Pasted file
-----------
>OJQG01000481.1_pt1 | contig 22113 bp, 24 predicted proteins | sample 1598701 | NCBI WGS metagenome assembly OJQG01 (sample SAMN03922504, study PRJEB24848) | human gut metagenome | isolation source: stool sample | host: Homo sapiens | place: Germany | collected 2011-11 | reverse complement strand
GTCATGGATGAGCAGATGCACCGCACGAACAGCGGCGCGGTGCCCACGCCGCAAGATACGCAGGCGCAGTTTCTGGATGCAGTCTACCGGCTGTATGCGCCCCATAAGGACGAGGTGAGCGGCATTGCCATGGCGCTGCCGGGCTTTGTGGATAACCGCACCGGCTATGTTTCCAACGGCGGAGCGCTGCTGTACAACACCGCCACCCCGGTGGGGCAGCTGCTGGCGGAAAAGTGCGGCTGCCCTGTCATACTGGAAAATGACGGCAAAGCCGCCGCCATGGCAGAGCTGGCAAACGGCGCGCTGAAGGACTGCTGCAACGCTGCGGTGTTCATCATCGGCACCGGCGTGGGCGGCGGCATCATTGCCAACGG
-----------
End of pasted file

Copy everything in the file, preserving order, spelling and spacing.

>OJQG01000481.1_pt1 | contig 22113 bp, 24 predicted proteins | sample 1598701 | NCBI WGS metagenome assembly OJQG01 (sample SAMN03922504, study PRJEB24848) | human gut metagenome | isolation source: stool sample | host: Homo sapiens | place: Germany | collected 2011-11 | reverse complement strand
GTCATGGATGAGCAGATGCACCGCACGAACAGCGGCGCGGTGCCCACGCCGCAAGATACGCAGGCGCAGTTTCTGGATGCAGTCTACCGGCTGTATGCGCCCCATAAGGACGAGGTGAGCGGCATTGCCATGGCGCTGCCGGGCTTTGTGGATAACCGCACCGGCTATGTTTCCAACGGCGGAGCGCTGCTGTACAACACCGCCACCCCGGTGGGGCAGCTGCTGGCGGAAAAGTGCGGCTGCCCTGTCATACTGGAAAATGACGGCAAAGCCGCCGCCATGGCAGAGCTGGCAAACGGCGCGCTGAAGGACTGCTGCAACGCTGCGGTGTTCATCATCGGCACCGGCGTGGGCGGCGGCATCATTGCCAACGG